profiles: $(el).find('> div > div:nth-child(3) [role="link"]').map((_, el) => $(el).text()).get()
            }
        }).get();
    });

    for (const { search, profiles } of trending) {
        await addSearch(search); // add a search using text

        for (const profile of profiles) {
            await addProfile(profile); // adds a profile using link
        }
    }

    // adds a thread and get replies. can accept an id, like from conversation_id or an URL
    // you can call this multiple times but will be added only once
    await addThread("1351044768030142464");
}

Additional variables are available inside extendScraperFunction:

async ({ label, response, url }) => {
    if (label === 'response' && response) {
        // inside the page.on('response') callback
        if (url.includes('live_pipeline')) {
            // deal with plain text content
            const blob = await (await response.blob()).text();
        }
    } else if (label === 'before') {
        // executes before the page.on('response'), can be used for intercept request/response
    } else if (label === 'after') {
        // executes after the scraping process has finished, even on crash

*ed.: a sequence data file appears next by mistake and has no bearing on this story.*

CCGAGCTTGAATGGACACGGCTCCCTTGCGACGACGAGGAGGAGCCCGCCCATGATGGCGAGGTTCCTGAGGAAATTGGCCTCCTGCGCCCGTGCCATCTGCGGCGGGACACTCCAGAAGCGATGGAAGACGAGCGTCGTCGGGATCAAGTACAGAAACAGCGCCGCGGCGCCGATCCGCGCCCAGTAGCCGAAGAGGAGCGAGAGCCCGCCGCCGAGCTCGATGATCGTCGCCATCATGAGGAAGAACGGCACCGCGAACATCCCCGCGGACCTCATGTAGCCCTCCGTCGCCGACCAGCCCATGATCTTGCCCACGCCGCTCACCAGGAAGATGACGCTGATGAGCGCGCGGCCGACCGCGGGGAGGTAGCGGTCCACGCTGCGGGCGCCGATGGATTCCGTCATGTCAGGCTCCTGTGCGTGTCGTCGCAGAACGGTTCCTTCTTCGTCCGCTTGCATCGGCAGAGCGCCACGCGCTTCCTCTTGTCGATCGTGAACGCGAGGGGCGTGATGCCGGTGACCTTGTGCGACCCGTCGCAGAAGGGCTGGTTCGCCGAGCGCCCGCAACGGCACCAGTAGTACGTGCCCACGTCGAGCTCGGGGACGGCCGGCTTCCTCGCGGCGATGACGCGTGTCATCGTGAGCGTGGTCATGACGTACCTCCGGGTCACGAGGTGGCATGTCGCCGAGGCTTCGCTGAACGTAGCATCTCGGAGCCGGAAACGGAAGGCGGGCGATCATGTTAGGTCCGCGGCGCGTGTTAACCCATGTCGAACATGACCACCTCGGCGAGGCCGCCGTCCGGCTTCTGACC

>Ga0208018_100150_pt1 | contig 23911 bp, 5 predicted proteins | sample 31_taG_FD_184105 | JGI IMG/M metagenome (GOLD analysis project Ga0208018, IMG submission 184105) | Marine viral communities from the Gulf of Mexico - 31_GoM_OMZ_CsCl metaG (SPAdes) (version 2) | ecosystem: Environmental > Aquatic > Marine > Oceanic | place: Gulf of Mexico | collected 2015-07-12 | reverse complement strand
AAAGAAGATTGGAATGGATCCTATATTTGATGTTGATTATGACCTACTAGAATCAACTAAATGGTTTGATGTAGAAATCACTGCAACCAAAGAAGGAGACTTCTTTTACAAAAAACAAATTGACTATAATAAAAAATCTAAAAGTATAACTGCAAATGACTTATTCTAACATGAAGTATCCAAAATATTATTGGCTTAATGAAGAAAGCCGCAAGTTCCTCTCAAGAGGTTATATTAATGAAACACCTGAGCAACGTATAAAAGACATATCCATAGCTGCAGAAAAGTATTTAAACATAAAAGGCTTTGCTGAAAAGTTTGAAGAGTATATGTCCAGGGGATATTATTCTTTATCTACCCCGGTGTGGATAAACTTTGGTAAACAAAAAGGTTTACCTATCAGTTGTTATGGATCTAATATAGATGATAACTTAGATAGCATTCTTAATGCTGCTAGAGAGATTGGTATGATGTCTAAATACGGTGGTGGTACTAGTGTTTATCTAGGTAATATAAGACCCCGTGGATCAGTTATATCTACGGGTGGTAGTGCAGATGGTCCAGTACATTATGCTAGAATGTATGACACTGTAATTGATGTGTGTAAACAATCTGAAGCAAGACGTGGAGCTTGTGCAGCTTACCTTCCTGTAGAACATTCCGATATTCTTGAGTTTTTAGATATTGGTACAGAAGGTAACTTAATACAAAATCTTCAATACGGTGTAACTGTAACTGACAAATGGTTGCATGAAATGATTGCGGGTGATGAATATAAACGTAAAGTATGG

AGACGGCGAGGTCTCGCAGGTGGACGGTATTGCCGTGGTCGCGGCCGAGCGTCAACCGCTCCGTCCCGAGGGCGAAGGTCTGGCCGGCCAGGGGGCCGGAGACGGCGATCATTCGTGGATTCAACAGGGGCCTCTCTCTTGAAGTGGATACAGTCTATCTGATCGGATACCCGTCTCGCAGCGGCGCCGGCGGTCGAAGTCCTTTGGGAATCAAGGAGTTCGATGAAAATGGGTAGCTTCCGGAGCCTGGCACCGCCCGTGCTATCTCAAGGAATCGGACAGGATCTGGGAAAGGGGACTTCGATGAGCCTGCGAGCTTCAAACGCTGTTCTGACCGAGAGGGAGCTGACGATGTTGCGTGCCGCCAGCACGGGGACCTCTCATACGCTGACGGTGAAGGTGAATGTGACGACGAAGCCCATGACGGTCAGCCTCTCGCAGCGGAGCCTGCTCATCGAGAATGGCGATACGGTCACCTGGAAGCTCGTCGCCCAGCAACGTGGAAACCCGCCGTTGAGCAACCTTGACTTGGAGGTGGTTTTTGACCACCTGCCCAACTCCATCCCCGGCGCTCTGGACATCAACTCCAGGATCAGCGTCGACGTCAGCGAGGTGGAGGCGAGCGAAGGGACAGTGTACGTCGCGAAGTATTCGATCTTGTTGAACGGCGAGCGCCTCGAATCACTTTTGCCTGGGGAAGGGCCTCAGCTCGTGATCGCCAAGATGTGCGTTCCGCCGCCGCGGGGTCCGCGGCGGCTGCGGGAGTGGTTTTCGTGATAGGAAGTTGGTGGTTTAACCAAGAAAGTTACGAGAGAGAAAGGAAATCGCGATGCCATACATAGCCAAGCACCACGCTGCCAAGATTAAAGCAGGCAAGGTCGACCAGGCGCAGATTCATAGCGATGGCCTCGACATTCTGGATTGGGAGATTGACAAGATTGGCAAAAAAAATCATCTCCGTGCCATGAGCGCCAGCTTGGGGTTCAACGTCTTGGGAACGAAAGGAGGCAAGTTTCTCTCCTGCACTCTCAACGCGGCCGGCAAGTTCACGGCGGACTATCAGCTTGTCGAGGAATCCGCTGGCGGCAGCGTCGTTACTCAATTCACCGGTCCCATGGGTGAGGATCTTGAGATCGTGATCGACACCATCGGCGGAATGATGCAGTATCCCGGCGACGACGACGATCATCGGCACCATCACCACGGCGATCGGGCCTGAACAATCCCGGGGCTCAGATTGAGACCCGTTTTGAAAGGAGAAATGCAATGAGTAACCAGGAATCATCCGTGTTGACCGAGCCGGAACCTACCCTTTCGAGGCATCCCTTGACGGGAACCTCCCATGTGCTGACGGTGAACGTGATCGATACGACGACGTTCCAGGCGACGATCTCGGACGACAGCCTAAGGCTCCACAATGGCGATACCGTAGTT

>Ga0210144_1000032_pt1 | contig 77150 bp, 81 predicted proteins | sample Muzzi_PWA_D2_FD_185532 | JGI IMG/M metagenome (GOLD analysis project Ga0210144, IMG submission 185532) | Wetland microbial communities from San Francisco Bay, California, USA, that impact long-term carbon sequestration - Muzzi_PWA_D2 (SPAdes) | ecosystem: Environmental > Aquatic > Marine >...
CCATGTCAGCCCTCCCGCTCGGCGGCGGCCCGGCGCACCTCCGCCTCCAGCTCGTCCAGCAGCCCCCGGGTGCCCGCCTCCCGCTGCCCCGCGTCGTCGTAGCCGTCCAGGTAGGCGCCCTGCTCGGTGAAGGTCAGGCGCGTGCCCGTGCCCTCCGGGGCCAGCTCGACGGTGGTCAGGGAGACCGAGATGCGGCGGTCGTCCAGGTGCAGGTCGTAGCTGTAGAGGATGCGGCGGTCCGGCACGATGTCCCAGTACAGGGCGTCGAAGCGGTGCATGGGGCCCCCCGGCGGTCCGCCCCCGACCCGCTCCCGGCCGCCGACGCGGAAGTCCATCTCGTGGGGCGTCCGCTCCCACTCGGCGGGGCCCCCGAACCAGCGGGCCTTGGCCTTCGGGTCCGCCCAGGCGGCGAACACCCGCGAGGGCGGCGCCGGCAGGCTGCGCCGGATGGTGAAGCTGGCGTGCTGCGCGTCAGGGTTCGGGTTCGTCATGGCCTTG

}
}

Integrations and Twitter Scraper

Last but not least, Twitter Scraper can be connected with almost any cloud service or web app thanks to integrations on the Apify platform. You can integrate with Make, Zapier, Slack, Airbyte, GitHub, Google Sheets, Google Drive, and more. Or you can use webhooks to carry out an action whenever an event occurs, e.g. get a notification whenever Twitter Scraper successfully finishes a run.

Using Twitter Scraper with the Apify API

The Apify API gives you programmatic access to the Apify platform. The API is organized around RESTful HTTP endpoints that enable you to manage, schedule, and run Apify actors. The API also lets you access any datasets, monitor actor performance, fetch results, create and update versions, and more.

To access the API using Node.js, use the apify-client NPM package. To access the API using Python, use the apify-client PyPI package.

Check out the Apify API reference docs for full details or click on the API tab for code examples.

Industries

See how Twitter Scraper is used in industries around the world